Chrissy Teigen's Honest Account of Her Pregnancy Loss Validates My Own Journey — and So Many Others'

Teigen's decision to share her loss publicly is far from just an Instagram post — it's a step toward destigmatizing and normalizing the heartbreak of losing a pregnancy.

When moms across the world opened Instagram on Thursday morning, they likely saw celebrity Chrissy Teigen's post of her kneeling by her bed crying and praying, her husband John Legend by her side (a post that now has more than 11 million likes as an outpouring of support). They'd lost their third child halfway through the pregnancy, and the devastation on her face resonated with mothers everywhere who've lost a baby. She was them, and she was me.

Through her post, Teigen continued a revolutionary trend that's surfaced in the past few years, sharing her story to break the silence and stigma of miscarriage and stillbirth, coincidentally as Pregnancy and Infant Loss Awareness Month (in October) began. This month is meant to honor the more than one million pregnancies every year that end in miscarriage or stillbirth, according to the Centers for Disease Control and Prevention (CDC). Organizations such as Now I Lay Me Down to Sleep host events in October to unite and support those who have endured pregnancy or infant loss. When Teigen posted the picture, she gave voice to the women now, and for centuries past, who felt they had to keep their secret silent and suffered through the grieving process alone.

I personally struggled to look at the pictures, having lost a pregnancy (my fourth, following three successful births) in January at 11 weeks. I'd had a "missed miscarriage" and had spent weeks thinking the baby was fine, joyfully announcing my pregnancy through the holiday season only to find out the baby had stopped growing weeks earlier, silently, unceremoniously. Doctors classify miscarriages as losses occurring before the 20th week of pregnancy, and stillbirth as those happening after that point, according to the CDC — but it's hard to describe the pain of losing a baby at any stage of pregnancy.

I knew I wanted to contribute to women's ability to speak freely about this in the future and to encourage women who come after me in this terribly painful club — and my best option to do so was to publicly discuss my miscarriage as I would a pregnancy. Like Teigan, I'd do my part to make it feel as normal as it actually is: as many as half of all pregnancies end in miscarriage according to March of Dimes. I had no idea the cathartic and educational effect just a Twitter post surrounding my miscarriage would have. As a part-time high school teacher, I hesitated to share with my students the truth around my absence during recovery. Finally, instead of lying about a mysterious health procedure, I posted: "What do you do when you have a miscarriage and miss a week? Tell your students the truth for their future generation of women who will share their own struggles openly. Thanks to all of you for the food, love, gift cards, and conversation."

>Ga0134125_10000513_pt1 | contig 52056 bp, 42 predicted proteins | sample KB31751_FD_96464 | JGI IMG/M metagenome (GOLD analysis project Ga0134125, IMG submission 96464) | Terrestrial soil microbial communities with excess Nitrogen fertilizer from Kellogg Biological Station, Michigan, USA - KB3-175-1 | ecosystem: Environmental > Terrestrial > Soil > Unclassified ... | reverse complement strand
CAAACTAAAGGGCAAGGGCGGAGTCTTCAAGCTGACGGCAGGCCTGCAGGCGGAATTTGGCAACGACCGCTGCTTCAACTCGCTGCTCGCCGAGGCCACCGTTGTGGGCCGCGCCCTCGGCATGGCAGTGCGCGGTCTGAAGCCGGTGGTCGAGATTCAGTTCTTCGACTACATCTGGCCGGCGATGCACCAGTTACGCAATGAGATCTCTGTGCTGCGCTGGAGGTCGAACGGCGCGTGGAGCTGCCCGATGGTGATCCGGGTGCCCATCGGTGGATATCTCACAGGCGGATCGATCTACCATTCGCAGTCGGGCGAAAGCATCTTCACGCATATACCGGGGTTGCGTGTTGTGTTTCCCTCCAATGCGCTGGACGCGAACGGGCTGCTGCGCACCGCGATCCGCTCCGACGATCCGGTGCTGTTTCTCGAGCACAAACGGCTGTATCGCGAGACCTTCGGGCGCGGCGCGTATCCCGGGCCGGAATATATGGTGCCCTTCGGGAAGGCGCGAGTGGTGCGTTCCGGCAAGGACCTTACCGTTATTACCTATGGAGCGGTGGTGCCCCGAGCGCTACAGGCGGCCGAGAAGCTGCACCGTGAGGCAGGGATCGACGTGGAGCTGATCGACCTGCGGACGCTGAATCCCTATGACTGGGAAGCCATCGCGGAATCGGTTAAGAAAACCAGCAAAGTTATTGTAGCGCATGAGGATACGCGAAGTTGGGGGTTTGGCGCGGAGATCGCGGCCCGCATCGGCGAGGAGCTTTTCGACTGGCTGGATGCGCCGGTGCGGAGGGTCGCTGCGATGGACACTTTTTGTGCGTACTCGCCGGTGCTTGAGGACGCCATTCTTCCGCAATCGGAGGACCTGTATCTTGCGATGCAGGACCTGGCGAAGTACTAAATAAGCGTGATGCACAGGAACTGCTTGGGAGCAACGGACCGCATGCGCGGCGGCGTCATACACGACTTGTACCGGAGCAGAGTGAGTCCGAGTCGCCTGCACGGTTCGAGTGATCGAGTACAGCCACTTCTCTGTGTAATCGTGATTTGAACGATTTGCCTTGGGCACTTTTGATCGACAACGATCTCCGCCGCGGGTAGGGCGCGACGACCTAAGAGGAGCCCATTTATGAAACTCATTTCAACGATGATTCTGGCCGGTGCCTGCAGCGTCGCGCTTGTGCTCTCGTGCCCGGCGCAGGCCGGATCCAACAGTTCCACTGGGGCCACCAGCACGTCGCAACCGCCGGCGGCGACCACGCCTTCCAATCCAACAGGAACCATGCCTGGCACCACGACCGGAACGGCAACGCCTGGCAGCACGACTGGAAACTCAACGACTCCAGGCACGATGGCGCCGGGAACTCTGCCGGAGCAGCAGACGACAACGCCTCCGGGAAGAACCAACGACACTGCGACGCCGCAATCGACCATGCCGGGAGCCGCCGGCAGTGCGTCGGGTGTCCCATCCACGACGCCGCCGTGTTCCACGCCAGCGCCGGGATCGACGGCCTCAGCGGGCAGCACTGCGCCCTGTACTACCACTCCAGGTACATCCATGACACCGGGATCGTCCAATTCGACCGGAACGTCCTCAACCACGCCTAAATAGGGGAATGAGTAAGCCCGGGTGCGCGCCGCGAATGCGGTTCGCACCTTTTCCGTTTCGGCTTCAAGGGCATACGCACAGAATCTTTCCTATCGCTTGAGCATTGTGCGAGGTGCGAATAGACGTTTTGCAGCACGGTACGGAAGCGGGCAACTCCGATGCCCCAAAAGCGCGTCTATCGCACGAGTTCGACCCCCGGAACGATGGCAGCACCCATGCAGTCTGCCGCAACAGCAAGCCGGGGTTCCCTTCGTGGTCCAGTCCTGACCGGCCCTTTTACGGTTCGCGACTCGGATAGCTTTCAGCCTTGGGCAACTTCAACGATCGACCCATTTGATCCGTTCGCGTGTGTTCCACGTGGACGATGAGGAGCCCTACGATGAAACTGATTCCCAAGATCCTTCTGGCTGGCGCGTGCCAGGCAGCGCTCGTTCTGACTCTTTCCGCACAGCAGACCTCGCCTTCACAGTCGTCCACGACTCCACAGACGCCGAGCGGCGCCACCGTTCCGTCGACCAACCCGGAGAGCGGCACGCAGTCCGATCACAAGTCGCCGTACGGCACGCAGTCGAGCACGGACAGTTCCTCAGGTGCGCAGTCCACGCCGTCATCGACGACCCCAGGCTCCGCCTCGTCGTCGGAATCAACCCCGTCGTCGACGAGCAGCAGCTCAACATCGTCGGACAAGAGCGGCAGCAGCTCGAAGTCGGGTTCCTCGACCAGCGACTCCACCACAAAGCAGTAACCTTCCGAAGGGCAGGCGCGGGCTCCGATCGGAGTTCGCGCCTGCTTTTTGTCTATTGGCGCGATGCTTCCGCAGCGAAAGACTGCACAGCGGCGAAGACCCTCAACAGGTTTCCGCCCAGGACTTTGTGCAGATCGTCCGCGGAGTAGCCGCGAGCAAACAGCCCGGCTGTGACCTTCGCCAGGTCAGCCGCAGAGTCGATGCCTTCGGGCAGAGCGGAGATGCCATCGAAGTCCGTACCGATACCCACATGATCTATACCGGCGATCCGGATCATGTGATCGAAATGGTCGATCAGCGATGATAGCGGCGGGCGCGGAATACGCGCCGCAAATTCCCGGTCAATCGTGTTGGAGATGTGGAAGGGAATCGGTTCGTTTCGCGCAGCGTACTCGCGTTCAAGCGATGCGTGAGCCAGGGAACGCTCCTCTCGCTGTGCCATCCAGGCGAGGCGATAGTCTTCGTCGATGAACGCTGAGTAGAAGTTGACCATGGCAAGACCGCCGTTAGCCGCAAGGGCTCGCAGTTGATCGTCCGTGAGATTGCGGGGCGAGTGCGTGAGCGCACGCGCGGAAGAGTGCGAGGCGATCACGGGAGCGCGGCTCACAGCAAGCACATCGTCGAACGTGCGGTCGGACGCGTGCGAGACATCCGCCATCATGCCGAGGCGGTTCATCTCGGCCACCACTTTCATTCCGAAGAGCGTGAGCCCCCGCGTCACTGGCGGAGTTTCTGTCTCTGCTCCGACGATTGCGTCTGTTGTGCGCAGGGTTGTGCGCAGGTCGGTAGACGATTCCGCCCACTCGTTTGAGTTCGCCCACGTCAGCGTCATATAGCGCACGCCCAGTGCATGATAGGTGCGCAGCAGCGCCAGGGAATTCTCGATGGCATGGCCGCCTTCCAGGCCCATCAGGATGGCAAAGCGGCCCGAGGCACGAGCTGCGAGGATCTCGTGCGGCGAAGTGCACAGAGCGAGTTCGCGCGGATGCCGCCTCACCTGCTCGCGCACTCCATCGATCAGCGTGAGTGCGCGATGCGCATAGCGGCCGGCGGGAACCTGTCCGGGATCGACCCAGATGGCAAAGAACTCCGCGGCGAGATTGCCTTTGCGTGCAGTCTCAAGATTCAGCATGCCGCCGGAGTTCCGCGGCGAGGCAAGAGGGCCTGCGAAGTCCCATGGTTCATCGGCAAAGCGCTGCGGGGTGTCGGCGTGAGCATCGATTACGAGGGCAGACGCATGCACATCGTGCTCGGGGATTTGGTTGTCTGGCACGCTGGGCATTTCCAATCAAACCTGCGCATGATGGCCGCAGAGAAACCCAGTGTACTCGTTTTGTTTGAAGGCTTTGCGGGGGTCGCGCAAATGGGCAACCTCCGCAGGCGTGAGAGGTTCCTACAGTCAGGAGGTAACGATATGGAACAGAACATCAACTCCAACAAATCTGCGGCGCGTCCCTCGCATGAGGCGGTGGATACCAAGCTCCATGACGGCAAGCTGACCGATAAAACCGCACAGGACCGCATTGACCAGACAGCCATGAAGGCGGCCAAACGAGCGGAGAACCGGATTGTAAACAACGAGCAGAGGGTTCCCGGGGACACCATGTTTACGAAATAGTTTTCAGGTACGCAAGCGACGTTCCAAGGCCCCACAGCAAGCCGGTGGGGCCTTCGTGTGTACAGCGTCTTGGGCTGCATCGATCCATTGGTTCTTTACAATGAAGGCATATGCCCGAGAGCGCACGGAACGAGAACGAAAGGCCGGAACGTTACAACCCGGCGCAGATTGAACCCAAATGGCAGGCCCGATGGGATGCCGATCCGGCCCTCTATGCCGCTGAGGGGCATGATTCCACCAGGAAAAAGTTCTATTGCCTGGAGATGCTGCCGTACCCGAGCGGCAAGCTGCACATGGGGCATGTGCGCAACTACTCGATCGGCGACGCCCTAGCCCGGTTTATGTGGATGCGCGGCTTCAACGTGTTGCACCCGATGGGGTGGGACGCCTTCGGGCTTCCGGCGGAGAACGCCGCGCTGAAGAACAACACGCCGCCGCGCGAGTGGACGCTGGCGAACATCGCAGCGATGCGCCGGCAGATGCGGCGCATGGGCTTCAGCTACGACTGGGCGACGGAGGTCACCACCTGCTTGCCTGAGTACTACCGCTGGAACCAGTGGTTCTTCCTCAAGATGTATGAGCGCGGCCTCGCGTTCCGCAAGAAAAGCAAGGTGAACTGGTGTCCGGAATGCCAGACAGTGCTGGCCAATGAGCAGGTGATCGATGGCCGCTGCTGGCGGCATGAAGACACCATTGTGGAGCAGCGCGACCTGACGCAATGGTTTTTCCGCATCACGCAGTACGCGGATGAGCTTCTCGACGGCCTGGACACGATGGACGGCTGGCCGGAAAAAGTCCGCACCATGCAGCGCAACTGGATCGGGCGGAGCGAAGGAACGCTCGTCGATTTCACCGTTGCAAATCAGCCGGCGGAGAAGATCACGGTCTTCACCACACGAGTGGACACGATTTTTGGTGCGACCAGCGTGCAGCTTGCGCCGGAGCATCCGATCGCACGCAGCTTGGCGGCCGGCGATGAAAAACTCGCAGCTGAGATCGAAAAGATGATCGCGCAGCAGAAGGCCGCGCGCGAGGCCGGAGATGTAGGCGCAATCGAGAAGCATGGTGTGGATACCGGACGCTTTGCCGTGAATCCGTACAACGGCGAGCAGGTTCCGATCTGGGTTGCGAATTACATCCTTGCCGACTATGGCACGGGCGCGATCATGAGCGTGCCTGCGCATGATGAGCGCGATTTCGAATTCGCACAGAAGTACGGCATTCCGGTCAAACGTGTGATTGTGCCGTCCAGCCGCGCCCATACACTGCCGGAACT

The post led to teen students, both boys and girls, asking their mothers about miscarriage. The at-home dinner conversations students shared with me after I opened up about this helped confirm I'd done the right thing. One student told me "my mom has had three miscarriages. I didn't even know that was a thing." We'll have "the talk" about sex with our children, but as a society, we can't bring ourselves to open up about pregnancy loss?

Truthfully, it's not all that surprising; there's a long and complicated history of hiding infertility and miscarriage with secrecy, and it's still working against us. (

Historically, infertile women were seen as broken. Miscarriages were assumed to be the mother's fault, as it was their responsibility, of course, to do the right things to ensure a safe pregnancy. This attitude is, undoubtedly, residual from the countless eras when a woman's sole purpose in life was to bear children, and a failure to do so was akin to personal failure rather than an unavoidable fact of life. Even the term miscarriage implies a "failure on the part of the women for not carrying to term," writes colonial historian Felicity Jensz in her research study Miscarriage and Coping in the Mid-Nineteenth Century. Miscarriages have also been, and are still referred to as "spontaneous abortions," the term itself carrying confusing implications against a loaded political atmosphere, from Roe v. Wade to present — even when it simply refers to the natural loss of pregnancy.